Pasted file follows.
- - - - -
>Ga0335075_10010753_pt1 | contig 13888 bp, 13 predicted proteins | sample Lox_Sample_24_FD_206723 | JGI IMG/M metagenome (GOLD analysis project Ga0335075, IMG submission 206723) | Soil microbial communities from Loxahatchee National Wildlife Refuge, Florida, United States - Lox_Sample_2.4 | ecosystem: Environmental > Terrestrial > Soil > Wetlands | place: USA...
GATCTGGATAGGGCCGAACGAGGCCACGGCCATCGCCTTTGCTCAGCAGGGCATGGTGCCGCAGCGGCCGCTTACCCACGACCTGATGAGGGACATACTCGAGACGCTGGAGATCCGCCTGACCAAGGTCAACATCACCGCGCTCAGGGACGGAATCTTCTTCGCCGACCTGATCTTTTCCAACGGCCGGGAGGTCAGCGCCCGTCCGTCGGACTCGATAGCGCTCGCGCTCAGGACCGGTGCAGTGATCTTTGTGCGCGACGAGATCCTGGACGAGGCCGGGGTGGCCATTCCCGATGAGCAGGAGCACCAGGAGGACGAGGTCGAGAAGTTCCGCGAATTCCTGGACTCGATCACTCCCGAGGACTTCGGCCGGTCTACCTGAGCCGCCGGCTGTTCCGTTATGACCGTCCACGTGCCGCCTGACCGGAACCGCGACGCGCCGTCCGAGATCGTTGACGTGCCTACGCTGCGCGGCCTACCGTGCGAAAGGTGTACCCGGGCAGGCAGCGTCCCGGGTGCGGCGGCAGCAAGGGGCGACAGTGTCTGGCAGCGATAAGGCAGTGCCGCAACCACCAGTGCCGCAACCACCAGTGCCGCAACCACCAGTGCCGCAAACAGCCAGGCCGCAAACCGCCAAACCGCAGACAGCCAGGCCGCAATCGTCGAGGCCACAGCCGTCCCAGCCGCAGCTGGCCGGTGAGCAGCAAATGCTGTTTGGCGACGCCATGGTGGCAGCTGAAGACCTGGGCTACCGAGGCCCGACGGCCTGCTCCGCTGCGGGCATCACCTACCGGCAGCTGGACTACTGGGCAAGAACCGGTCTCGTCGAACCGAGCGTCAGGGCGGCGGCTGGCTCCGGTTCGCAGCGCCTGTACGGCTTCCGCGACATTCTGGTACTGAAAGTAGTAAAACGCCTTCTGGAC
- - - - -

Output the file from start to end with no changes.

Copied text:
>Ga0335075_10010753_pt1 | contig 13888 bp, 13 predicted proteins | sample Lox_Sample_24_FD_206723 | JGI IMG/M metagenome (GOLD analysis project Ga0335075, IMG submission 206723) | Soil microbial communities from Loxahatchee National Wildlife Refuge, Florida, United States - Lox_Sample_2.4 | ecosystem: Environmental > Terrestrial > Soil > Wetlands | place: USA...
GATCTGGATAGGGCCGAACGAGGCCACGGCCATCGCCTTTGCTCAGCAGGGCATGGTGCCGCAGCGGCCGCTTACCCACGACCTGATGAGGGACATACTCGAGACGCTGGAGATCCGCCTGACCAAGGTCAACATCACCGCGCTCAGGGACGGAATCTTCTTCGCCGACCTGATCTTTTCCAACGGCCGGGAGGTCAGCGCCCGTCCGTCGGACTCGATAGCGCTCGCGCTCAGGACCGGTGCAGTGATCTTTGTGCGCGACGAGATCCTGGACGAGGCCGGGGTGGCCATTCCCGATGAGCAGGAGCACCAGGAGGACGAGGTCGAGAAGTTCCGCGAATTCCTGGACTCGATCACTCCCGAGGACTTCGGCCGGTCTACCTGAGCCGCCGGCTGTTCCGTTATGACCGTCCACGTGCCGCCTGACCGGAACCGCGACGCGCCGTCCGAGATCGTTGACGTGCCTACGCTGCGCGGCCTACCGTGCGAAAGGTGTACCCGGGCAGGCAGCGTCCCGGGTGCGGCGGCAGCAAGGGGCGACAGTGTCTGGCAGCGATAAGGCAGTGCCGCAACCACCAGTGCCGCAACCACCAGTGCCGCAACCACCAGTGCCGCAAACAGCCAGGCCGCAAACCGCCAAACCGCAGACAGCCAGGCCGCAATCGTCGAGGCCACAGCCGTCCCAGCCGCAGCTGGCCGGTGAGCAGCAAATGCTGTTTGGCGACGCCATGGTGGCAGCTGAAGACCTGGGCTACCGAGGCCCGACGGCCTGCTCCGCTGCGGGCATCACCTACCGGCAGCTGGACTACTGGGCAAGAACCGGTCTCGTCGAACCGAGCGTCAGGGCGGCGGCTGGCTCCGGTTCGCAGCGCCTGTACGGCTTCCGCGACATTCTGGTACTGAAAGTAGTAAAACGCCTTCTGGAC